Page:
It's November, that time of year when many take the opportunity to reflect upon the blessings in their lives. I've noticed several individuals on facebook and in the blogging world are daily counting down the things they are grateful for.
I haven't jumped on the thankful train this year. Frankly, I haven't been in the mood. Things aren't terrible in my life, but I'm just worn out. Physically and emotionally frazzled by trying to keep up with the demands of caring for a developmentally delayed child. And, it's been a little tougher than usual lately.
However, something happened a few days ago. An "ah-ha" moment that really reminded me of how blessed we are compared to others on the spectrum. Of how worse things could really be.
On this particular day, I was feeling rather sad about Little Guy's diagnosis. He and I had attended a birthday party the day before, which Little Guy had not handled well at all. The differences between my son and the other party kids were very evident, and although the host was understanding, the other children were clearly uncomfortable with the situation.
My husband and I had decided to take the two younger boys bowling, an activity Little Guy usually enjoys. However, he seemed unfocused that evening and kept wandering over to the arcade games. Added to the party experience of the day before, things felt a bit overwhelming.
Suddenly, my attention was drawn to another little boy who kept wandering around the bowling center. He was about Little Guy's size, although he could have been a few months younger. He was with a large family, and each member patiently took turns watching him as he was unable to sit still for any length of time. This child was particularly attracted to the foozball table, pushing the coin slot in and out while twirling the handles repeatedly. At one point, I noticed he was wearing diapers, despite being past the typical toilet trained age. I only heard him speak once; it was a two word sentence comprised of "daddy" and "ball".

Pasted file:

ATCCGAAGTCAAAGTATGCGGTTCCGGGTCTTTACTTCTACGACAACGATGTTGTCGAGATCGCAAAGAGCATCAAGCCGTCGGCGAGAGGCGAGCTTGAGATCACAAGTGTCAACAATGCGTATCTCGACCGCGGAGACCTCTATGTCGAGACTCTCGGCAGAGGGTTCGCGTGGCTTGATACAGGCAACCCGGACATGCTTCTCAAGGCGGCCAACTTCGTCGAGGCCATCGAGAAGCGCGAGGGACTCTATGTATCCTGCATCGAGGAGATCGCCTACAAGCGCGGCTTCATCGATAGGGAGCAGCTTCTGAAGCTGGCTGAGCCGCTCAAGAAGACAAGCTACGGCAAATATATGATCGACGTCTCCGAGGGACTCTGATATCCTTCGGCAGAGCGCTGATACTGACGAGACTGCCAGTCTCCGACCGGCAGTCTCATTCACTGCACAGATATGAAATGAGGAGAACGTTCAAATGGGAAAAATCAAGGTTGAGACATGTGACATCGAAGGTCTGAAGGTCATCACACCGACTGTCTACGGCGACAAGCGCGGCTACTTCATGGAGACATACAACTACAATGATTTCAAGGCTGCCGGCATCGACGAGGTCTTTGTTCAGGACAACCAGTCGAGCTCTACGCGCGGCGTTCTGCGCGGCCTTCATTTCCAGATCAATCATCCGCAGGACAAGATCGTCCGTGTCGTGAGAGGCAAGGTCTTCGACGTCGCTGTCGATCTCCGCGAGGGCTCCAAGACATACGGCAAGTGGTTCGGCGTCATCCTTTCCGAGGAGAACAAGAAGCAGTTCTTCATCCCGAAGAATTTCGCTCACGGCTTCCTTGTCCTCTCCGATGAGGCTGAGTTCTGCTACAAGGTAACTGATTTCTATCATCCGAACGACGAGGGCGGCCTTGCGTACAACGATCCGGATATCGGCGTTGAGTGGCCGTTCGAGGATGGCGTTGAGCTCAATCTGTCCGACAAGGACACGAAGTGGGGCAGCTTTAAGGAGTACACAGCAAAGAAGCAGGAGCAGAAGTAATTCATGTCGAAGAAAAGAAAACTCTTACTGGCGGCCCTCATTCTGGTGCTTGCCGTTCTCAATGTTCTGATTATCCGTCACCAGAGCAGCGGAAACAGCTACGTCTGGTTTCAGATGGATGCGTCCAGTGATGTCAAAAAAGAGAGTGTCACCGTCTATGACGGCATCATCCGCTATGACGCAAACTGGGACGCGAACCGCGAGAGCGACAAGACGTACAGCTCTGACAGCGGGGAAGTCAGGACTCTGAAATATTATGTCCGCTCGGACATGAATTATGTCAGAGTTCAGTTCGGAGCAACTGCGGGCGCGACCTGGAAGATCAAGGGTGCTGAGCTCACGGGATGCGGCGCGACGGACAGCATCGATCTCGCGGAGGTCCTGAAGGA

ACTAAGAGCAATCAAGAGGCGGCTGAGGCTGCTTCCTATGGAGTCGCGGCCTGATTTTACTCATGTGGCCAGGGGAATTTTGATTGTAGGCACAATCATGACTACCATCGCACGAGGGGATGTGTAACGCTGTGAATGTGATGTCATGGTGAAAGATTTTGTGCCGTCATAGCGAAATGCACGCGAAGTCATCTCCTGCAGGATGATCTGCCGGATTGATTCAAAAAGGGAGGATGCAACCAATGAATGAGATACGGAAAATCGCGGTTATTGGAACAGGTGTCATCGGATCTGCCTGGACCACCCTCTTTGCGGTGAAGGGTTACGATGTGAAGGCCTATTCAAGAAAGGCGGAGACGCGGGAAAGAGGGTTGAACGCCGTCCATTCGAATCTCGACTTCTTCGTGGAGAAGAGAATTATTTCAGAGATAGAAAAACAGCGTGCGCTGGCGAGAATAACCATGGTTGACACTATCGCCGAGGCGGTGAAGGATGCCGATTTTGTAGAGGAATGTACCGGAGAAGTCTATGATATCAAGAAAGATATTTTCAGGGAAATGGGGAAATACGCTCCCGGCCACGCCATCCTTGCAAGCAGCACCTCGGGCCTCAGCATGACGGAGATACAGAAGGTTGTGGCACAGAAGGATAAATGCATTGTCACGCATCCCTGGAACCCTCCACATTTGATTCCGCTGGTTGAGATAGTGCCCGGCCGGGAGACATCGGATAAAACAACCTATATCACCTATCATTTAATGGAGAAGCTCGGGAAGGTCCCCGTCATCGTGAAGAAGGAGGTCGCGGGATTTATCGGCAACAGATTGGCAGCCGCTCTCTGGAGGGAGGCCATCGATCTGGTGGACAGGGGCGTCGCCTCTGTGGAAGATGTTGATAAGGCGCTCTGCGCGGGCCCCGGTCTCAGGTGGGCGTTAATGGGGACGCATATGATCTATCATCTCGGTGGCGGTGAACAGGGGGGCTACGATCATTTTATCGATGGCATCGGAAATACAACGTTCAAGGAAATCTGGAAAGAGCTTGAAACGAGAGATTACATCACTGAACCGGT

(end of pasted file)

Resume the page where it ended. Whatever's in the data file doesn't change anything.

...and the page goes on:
This little boy was clearly autistic. I couldn't help but compare him to my son - who is potty trained, able to sit and focus for short periods of time, and has incredible verbal skills. Sure, there were some similarities, but it was clear Little Guy was in a much better place than this poor child. To his parents, I'm sure the difference between their son and Little Guy seems as distant to them as Little Guy and a "neurotypical" child does to me.
I was grateful - and humbled - as I called Little Guy over to take his turn. Thankful he could actually comprehend enough to be able to play with us at all. Thankful I could ask him a question and know that he not only understands what I am asking, but is able to answer in complete sentances. And...thankful he is capable of wearing underwear :) While I know we will continue to have our struggles, things could be SO MUCH WORSE. My goal is to foster this sense of gratitude by focusing more on Little Guy's strengths - his incredible memory, wonderful vocabulary, and amazing intelligence. For these, I feel lucky indeed.